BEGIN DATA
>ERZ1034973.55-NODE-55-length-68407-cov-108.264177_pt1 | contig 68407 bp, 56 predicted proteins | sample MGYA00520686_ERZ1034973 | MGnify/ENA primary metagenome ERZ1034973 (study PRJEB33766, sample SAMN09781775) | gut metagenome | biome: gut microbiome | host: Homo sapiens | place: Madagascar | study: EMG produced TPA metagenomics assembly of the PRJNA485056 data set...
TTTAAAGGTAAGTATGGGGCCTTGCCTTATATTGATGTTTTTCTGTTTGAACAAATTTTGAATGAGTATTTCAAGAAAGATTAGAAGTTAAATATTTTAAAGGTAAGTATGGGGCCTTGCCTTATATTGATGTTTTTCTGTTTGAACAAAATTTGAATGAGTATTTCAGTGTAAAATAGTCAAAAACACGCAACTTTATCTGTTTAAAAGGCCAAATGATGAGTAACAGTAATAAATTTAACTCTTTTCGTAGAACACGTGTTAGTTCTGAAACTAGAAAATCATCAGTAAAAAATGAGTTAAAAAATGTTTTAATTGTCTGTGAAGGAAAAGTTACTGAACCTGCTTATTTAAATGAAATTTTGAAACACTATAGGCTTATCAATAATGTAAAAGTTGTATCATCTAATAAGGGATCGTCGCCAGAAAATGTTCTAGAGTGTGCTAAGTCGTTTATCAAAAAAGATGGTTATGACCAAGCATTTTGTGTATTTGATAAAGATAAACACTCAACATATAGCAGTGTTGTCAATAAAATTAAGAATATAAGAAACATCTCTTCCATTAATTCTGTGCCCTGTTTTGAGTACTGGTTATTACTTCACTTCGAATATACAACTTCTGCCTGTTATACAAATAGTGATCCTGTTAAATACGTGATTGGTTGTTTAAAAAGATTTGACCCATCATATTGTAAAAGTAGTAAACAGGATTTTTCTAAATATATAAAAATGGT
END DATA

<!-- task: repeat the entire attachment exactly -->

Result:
>ERZ1034973.55-NODE-55-length-68407-cov-108.264177_pt1 | contig 68407 bp, 56 predicted proteins | sample MGYA00520686_ERZ1034973 | MGnify/ENA primary metagenome ERZ1034973 (study PRJEB33766, sample SAMN09781775) | gut metagenome | biome: gut microbiome | host: Homo sapiens | place: Madagascar | study: EMG produced TPA metagenomics assembly of the PRJNA485056 data set...
TTTAAAGGTAAGTATGGGGCCTTGCCTTATATTGATGTTTTTCTGTTTGAACAAATTTTGAATGAGTATTTCAAGAAAGATTAGAAGTTAAATATTTTAAAGGTAAGTATGGGGCCTTGCCTTATATTGATGTTTTTCTGTTTGAACAAAATTTGAATGAGTATTTCAGTGTAAAATAGTCAAAAACACGCAACTTTATCTGTTTAAAAGGCCAAATGATGAGTAACAGTAATAAATTTAACTCTTTTCGTAGAACACGTGTTAGTTCTGAAACTAGAAAATCATCAGTAAAAAATGAGTTAAAAAATGTTTTAATTGTCTGTGAAGGAAAAGTTACTGAACCTGCTTATTTAAATGAAATTTTGAAACACTATAGGCTTATCAATAATGTAAAAGTTGTATCATCTAATAAGGGATCGTCGCCAGAAAATGTTCTAGAGTGTGCTAAGTCGTTTATCAAAAAAGATGGTTATGACCAAGCATTTTGTGTATTTGATAAAGATAAACACTCAACATATAGCAGTGTTGTCAATAAAATTAAGAATATAAGAAACATCTCTTCCATTAATTCTGTGCCCTGTTTTGAGTACTGGTTATTACTTCACTTCGAATATACAACTTCTGCCTGTTATACAAATAGTGATCCTGTTAAATACGTGATTGGTTGTTTAAAAAGATTTGACCCATCATATTGTAAAAGTAGTAAACAGGATTTTTCTAAATATATAAAAATGGT